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NSF-Funded Summer Camps Encourage Minority Students

For Jack Weyland, a physics professor at Ricks College in Rexburg, Idaho, summer has become the most rewarding season of the year. During his vacation, he spends several weeks teaching science classes to American Indian youngsters at a camp run by the South Dakota School of Mines and Technology in Rapid City, S.D. The camp is funded by a grant from the National Science Foundation as part of a program launched in 1992. "There are a

Edward Silverman

For Jack Weyland, a physics professor at Ricks College in Rexburg, Idaho, summer has become the most rewarding season of the year. During his vacation, he spends several weeks teaching science classes to American Indian youngsters at a camp run by the South Dakota School of Mines and Technology in Rapid City, S.D. The camp is funded by a grant from the National Science Foundation as part of a program launched in 1992.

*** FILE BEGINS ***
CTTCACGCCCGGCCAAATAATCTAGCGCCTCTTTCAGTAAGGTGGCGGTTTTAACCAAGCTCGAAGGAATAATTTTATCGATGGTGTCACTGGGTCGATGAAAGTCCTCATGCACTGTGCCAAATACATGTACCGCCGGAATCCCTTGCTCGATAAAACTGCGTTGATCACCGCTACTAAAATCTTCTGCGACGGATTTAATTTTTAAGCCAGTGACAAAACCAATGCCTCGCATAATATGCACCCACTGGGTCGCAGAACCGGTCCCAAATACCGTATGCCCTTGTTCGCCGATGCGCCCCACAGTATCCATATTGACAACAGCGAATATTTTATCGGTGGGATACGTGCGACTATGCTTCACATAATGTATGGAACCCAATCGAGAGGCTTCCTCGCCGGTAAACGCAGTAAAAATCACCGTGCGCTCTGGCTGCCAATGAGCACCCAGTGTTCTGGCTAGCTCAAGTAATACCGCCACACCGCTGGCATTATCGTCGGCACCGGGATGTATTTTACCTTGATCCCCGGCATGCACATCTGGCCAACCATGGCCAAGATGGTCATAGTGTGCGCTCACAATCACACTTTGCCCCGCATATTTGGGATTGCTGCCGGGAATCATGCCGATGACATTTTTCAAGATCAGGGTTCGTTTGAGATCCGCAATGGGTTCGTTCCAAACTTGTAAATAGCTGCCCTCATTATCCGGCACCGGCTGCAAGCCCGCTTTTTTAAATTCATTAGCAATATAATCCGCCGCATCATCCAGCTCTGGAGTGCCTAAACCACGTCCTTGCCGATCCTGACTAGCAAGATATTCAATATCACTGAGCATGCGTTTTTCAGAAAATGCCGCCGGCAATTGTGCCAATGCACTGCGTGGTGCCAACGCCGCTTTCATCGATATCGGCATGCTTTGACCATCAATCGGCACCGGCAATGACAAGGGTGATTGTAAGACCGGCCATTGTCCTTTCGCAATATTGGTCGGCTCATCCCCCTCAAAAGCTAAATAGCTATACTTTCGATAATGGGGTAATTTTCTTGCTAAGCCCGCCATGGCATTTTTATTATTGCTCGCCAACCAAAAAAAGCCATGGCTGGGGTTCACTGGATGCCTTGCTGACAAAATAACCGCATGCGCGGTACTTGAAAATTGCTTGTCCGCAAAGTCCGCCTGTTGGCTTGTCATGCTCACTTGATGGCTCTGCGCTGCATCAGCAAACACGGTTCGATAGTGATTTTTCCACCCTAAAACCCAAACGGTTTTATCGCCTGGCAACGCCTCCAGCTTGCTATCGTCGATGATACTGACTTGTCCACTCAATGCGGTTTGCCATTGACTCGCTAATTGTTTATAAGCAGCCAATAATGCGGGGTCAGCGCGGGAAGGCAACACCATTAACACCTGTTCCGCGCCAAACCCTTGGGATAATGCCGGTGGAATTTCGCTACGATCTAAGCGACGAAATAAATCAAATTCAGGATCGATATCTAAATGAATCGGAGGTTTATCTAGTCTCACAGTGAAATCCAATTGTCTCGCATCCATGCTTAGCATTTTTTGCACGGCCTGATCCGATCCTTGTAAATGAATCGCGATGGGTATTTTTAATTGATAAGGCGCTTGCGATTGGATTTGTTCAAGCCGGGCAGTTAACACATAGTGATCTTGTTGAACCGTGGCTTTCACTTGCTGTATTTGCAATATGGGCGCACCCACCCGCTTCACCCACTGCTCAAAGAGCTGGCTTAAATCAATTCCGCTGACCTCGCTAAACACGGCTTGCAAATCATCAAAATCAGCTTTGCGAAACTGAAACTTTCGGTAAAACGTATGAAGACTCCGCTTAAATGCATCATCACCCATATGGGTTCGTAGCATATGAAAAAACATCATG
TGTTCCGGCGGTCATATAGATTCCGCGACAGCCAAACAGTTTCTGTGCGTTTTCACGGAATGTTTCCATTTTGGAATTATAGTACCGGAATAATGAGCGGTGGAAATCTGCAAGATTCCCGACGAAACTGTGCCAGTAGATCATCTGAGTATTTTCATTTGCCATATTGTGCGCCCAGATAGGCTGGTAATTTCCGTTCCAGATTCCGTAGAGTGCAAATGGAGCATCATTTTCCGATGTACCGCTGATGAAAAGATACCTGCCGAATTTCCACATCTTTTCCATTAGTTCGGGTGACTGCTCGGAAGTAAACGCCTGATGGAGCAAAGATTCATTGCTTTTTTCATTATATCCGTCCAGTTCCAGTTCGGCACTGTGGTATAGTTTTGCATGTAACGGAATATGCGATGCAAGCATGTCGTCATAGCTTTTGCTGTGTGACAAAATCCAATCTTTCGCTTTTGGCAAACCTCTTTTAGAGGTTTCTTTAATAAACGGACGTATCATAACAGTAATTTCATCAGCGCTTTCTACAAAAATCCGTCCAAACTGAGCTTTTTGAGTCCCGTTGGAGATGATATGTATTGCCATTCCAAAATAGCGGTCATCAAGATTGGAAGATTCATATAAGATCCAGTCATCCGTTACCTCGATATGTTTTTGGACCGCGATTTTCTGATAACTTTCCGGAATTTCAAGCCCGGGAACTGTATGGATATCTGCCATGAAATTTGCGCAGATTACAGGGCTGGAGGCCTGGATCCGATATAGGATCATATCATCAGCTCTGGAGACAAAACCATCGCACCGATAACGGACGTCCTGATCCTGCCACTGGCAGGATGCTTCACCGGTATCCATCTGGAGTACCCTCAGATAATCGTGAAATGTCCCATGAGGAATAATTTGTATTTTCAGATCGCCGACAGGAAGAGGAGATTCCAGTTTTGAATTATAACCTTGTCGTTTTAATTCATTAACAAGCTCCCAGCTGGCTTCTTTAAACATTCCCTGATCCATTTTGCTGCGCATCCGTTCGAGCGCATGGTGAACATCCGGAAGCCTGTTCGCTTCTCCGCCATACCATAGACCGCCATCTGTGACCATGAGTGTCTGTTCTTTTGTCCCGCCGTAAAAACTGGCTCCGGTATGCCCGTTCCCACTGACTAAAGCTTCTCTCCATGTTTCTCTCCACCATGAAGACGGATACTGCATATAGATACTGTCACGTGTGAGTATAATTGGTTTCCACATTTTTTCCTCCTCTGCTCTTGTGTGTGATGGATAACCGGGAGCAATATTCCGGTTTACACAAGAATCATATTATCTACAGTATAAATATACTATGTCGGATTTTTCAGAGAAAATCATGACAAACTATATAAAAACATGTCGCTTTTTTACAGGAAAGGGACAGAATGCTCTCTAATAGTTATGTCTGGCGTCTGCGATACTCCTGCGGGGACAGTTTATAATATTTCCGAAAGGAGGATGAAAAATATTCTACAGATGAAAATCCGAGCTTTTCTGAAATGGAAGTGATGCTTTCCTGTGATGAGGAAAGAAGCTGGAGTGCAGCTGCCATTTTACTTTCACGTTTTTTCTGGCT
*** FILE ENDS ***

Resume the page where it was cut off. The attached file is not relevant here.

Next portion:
"There are a couple of reasons I do this," says Weyland, 53. "First, it's really exciting. It's a way for me get into their culture.

"And there are some objective reasons for doing it. There's been a demographic shift in the country. There needs to be a larger percentage of minority students encouraged to go into science and engineering."

Hoping to foster more interest in the sciences among United States youth in general, particularly among minorities, NSF...

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